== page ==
Monday May 27, 2024

US improves Pakistan’s ranking on human trafficking

By Umar Cheema
June 30, 2018

ISLAMABAD: The US State Department has revised upward the ranking of Pakistan after keeping it on the watchlist for consecutive four years due to its inadequate measures against human trafficking and migrant smuggling in and outside the country.

Until recently, there was no comprehensive law to either define trafficking/smuggling or punish those committing this offence. The parliament this year approved two laws in this regard shortly before the dissolution of the National Assembly. In addition, the Federal Investigation Agency (FIA) has taken significant measures to arrest this trend, resulting in the revision of the country’s ranking.

Pakistan had been on tier-2 watch list until recently and further degradation into tier-3 could invoke US sanctions. Annual review of the State Department has though removed Pakistan from the watchlist, it is still on tier-2.

The ranking that is being carried out from 2011 onward shows that Pakistan has never gained enough score to qualify for tier-1 status which is reserved for the countries who fully meet the minimum standards for the elimination of trafficking. Tier-2 is for the countries who though don’t meet the minimum standard, they are making significant efforts to bring themselves into compliance, whereas the watch list is comprised of the countries where the number of trafficking is significantly increasing.

In the case of Pakistan, this increase was largely attributed to the absence of proper legal framework which has been provided only a couple of months ago when two laws were passed: The Prevention of Trafficking in Persons Act, 2018; and The Prevention of Smugglings of Migrants Act, 2018.

The legislation was pending for the last four years and Pakistan continued to remain on the watch list during the corresponding period. This might have delayed further had there not been the killing of 20 persons in Turbat who were there to cross over illegally to Iran for making their way onward to Europe through Turkey via Greece. Although they were targeted by terrorists, the tragedy highlighted the underlying menace of migrant smuggling and human trafficking. Serious efforts to carry out legislation for punishing smugglers were only made after this incident.

Meanwhile, a boat carrying illegal migrants from Libya to Italy capsized taking 31 lives; Pakistanis included. This further highlighted the risks that illegal migrants face. While Parliament passed the legislation, the Supreme Court constituted a committee to submit recommendations for arresting this menace of human smuggling which is the third most lucrative transnational organised crime after arms and drug trafficking estimated at 32 billion dollars per year and 27 million victims worldwide.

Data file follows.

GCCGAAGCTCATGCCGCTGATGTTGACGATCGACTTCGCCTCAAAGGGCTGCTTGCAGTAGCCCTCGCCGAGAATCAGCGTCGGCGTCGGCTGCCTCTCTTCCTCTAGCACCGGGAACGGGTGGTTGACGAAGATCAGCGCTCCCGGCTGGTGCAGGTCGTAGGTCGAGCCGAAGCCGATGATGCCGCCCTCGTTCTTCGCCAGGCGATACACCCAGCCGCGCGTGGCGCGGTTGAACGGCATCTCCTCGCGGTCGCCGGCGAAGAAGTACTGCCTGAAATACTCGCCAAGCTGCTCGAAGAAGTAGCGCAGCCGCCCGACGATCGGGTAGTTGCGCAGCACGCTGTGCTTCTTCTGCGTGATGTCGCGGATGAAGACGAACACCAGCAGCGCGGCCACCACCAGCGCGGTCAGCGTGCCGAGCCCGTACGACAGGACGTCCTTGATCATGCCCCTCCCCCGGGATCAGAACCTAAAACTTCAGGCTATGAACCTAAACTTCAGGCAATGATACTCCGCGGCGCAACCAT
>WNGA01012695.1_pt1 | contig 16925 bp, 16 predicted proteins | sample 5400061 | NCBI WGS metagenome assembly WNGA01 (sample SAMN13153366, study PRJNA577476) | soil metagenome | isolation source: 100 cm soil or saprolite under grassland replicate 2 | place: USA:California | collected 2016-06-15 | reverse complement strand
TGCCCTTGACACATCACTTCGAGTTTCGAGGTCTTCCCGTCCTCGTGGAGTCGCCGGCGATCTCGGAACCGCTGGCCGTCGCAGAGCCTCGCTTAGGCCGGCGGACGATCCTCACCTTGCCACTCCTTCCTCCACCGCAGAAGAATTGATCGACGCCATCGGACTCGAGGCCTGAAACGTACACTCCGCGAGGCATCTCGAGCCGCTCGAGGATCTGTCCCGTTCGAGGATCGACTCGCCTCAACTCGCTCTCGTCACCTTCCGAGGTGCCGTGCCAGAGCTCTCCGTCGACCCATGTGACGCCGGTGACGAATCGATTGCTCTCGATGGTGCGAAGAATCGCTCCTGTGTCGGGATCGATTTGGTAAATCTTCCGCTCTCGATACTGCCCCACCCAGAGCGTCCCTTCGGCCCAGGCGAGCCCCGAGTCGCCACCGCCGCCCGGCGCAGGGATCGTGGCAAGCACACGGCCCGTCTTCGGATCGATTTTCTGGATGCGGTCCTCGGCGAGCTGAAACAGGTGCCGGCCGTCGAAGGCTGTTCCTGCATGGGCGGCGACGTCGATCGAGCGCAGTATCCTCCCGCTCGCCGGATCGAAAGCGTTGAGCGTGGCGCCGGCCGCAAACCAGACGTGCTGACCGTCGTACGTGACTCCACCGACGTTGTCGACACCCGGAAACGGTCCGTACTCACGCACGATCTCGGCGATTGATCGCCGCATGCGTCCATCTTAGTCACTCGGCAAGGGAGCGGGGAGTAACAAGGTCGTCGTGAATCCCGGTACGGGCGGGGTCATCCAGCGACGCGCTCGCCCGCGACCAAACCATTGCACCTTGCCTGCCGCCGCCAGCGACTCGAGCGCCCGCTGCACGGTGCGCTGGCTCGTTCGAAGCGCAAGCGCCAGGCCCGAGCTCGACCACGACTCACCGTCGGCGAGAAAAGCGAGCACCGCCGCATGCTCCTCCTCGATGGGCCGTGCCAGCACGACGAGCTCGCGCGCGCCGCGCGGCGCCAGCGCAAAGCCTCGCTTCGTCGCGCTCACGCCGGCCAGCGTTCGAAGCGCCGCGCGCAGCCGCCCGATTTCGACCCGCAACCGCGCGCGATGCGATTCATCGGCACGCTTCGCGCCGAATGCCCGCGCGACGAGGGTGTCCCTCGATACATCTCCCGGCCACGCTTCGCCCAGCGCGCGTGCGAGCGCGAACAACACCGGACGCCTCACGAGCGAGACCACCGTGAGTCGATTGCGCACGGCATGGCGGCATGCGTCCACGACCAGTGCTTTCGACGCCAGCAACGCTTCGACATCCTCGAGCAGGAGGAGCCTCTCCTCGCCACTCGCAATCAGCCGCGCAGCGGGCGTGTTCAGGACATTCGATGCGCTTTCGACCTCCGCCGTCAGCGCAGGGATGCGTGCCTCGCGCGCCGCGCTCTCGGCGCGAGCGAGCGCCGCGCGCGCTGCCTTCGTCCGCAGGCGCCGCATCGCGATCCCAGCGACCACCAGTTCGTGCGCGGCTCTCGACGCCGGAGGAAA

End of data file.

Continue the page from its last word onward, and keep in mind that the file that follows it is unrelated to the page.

In 2017 alone, as many as 6,767 Pakistani migrants illegally entered into Europe via Iran and Turkey, according to FIA statistics. Gujranwala division is considered the hub of human smuggling with its district Gujrat the centre of such activities and surprisingly there was no FIA office until recently.

In the light of recommendations of three-member committee, the government authorised the setting up of a composite FIA circle in Gujrat in addition to the establishment of a special Inter-Agency Task Force (IATF) comprising FIA, IB and Punjab Police to curb and prevent migrant smuggling from Central Punjab.

Meanwhile, Frontier Corps would coordinate for improving interception of intending migrants in the vicinity of Pak-Afghan border whereas passports of illegal migrants deported from other countries would be blacklisted for a specified time period.

Also, the FIA’s link offices in Iran and Greece have also been approved. The agency has also been authorised to maintain direct liaison with international functionaries posted in Pakistan and the relevant authorities abroad for information sharing on human smugglers. Earlier, the correspondence between the FIA and the foreign missions/organisations used to be routed through foreign office and the Interior Ministry.

A 30-day Provisional National Identification List (PNIL) of fugitives nominated in FIRs of heinous crimes was also regulated to bar them from flying in absence of their name on the ECL which is a time-consuming process.

Unlike the past when the State Department’s report would base on unofficial statistics, the FIA furnished its own data of traffickers and smugglers in addition to the steps taken by provincial governments in terms of prosecution and conviction of those involved in bonded labour, prostitution and child labour. The latest report is based on official data.